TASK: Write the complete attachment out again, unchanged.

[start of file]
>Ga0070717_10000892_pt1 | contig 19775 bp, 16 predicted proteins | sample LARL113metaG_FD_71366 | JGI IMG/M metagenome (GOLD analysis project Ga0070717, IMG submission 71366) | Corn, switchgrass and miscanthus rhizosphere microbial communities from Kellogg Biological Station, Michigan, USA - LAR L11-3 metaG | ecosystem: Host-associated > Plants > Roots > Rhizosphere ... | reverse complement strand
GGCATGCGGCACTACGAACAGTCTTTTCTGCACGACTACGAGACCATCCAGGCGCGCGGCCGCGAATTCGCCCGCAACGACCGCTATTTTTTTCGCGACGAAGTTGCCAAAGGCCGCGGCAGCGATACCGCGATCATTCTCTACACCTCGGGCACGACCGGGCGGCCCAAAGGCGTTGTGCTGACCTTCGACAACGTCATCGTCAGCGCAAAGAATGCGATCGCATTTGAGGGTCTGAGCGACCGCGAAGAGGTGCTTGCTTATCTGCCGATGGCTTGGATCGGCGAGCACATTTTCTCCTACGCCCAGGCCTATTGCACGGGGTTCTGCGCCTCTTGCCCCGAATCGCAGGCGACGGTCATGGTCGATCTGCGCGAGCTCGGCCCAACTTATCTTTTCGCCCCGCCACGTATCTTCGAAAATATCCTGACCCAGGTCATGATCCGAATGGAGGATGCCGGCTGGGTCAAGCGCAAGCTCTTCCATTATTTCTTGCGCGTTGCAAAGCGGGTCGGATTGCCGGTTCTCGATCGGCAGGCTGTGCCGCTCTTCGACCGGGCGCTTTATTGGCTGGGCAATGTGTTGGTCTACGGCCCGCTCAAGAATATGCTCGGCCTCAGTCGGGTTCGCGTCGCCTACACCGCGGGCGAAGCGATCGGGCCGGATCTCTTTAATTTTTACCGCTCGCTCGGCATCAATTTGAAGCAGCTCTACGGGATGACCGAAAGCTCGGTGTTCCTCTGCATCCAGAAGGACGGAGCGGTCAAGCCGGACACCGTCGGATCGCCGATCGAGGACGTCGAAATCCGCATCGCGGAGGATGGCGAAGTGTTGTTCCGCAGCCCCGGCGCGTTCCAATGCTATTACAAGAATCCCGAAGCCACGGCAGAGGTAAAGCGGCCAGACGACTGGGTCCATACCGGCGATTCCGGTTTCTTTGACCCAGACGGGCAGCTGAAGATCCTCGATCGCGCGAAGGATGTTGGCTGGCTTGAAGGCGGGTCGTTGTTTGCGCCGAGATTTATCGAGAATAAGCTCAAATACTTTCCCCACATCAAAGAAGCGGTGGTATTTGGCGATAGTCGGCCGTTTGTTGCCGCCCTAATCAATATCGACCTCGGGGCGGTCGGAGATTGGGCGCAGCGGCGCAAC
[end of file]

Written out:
>Ga0070717_10000892_pt1 | contig 19775 bp, 16 predicted proteins | sample LARL113metaG_FD_71366 | JGI IMG/M metagenome (GOLD analysis project Ga0070717, IMG submission 71366) | Corn, switchgrass and miscanthus rhizosphere microbial communities from Kellogg Biological Station, Michigan, USA - LAR L11-3 metaG | ecosystem: Host-associated > Plants > Roots > Rhizosphere ... | reverse complement strand
GGCATGCGGCACTACGAACAGTCTTTTCTGCACGACTACGAGACCATCCAGGCGCGCGGCCGCGAATTCGCCCGCAACGACCGCTATTTTTTTCGCGACGAAGTTGCCAAAGGCCGCGGCAGCGATACCGCGATCATTCTCTACACCTCGGGCACGACCGGGCGGCCCAAAGGCGTTGTGCTGACCTTCGACAACGTCATCGTCAGCGCAAAGAATGCGATCGCATTTGAGGGTCTGAGCGACCGCGAAGAGGTGCTTGCTTATCTGCCGATGGCTTGGATCGGCGAGCACATTTTCTCCTACGCCCAGGCCTATTGCACGGGGTTCTGCGCCTCTTGCCCCGAATCGCAGGCGACGGTCATGGTCGATCTGCGCGAGCTCGGCCCAACTTATCTTTTCGCCCCGCCACGTATCTTCGAAAATATCCTGACCCAGGTCATGATCCGAATGGAGGATGCCGGCTGGGTCAAGCGCAAGCTCTTCCATTATTTCTTGCGCGTTGCAAAGCGGGTCGGATTGCCGGTTCTCGATCGGCAGGCTGTGCCGCTCTTCGACCGGGCGCTTTATTGGCTGGGCAATGTGTTGGTCTACGGCCCGCTCAAGAATATGCTCGGCCTCAGTCGGGTTCGCGTCGCCTACACCGCGGGCGAAGCGATCGGGCCGGATCTCTTTAATTTTTACCGCTCGCTCGGCATCAATTTGAAGCAGCTCTACGGGATGACCGAAAGCTCGGTGTTCCTCTGCATCCAGAAGGACGGAGCGGTCAAGCCGGACACCGTCGGATCGCCGATCGAGGACGTCGAAATCCGCATCGCGGAGGATGGCGAAGTGTTGTTCCGCAGCCCCGGCGCGTTCCAATGCTATTACAAGAATCCCGAAGCCACGGCAGAGGTAAAGCGGCCAGACGACTGGGTCCATACCGGCGATTCCGGTTTCTTTGACCCAGACGGGCAGCTGAAGATCCTCGATCGCGCGAAGGATGTTGGCTGGCTTGAAGGCGGGTCGTTGTTTGCGCCGAGATTTATCGAGAATAAGCTCAAATACTTTCCCCACATCAAAGAAGCGGTGGTATTTGGCGATAGTCGGCCGTTTGTTGCCGCCCTAATCAATATCGACCTCGGGGCGGTCGGAGATTGGGCGCAGCGGCGCAAC